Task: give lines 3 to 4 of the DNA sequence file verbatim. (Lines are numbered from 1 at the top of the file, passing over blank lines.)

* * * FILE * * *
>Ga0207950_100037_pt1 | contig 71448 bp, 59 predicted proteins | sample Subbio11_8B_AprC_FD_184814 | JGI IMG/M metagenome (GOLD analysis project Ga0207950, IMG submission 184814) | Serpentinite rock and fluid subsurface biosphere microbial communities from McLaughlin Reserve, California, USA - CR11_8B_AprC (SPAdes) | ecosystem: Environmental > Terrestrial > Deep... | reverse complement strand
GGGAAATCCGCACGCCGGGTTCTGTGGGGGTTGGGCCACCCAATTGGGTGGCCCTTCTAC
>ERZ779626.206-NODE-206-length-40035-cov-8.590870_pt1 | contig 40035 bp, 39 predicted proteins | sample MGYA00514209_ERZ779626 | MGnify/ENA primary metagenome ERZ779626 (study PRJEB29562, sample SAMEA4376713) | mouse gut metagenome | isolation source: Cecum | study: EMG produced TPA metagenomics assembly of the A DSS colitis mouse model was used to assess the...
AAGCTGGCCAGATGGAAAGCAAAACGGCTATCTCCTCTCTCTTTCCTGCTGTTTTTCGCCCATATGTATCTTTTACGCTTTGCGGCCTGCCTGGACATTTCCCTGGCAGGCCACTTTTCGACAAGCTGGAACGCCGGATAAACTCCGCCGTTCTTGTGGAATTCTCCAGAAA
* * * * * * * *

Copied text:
>ERZ779626.206-NODE-206-length-40035-cov-8.590870_pt1 | contig 40035 bp, 39 predicted proteins | sample MGYA00514209_ERZ779626 | MGnify/ENA primary metagenome ERZ779626 (study PRJEB29562, sample SAMEA4376713) | mouse gut metagenome | isolation source: Cecum | study: EMG produced TPA metagenomics assembly of the A DSS colitis mouse model was used to assess the...
AAGCTGGCCAGATGGAAAGCAAAACGGCTATCTCCTCTCTCTTTCCTGCTGTTTTTCGCCCATATGTATCTTTTACGCTTTGCGGCCTGCCTGGACATTTCCCTGGCAGGCCACTTTTCGACAAGCTGGAACGCCGGATAAACTCCGCCGTTCTTGTGGAATTCTCCAGAAA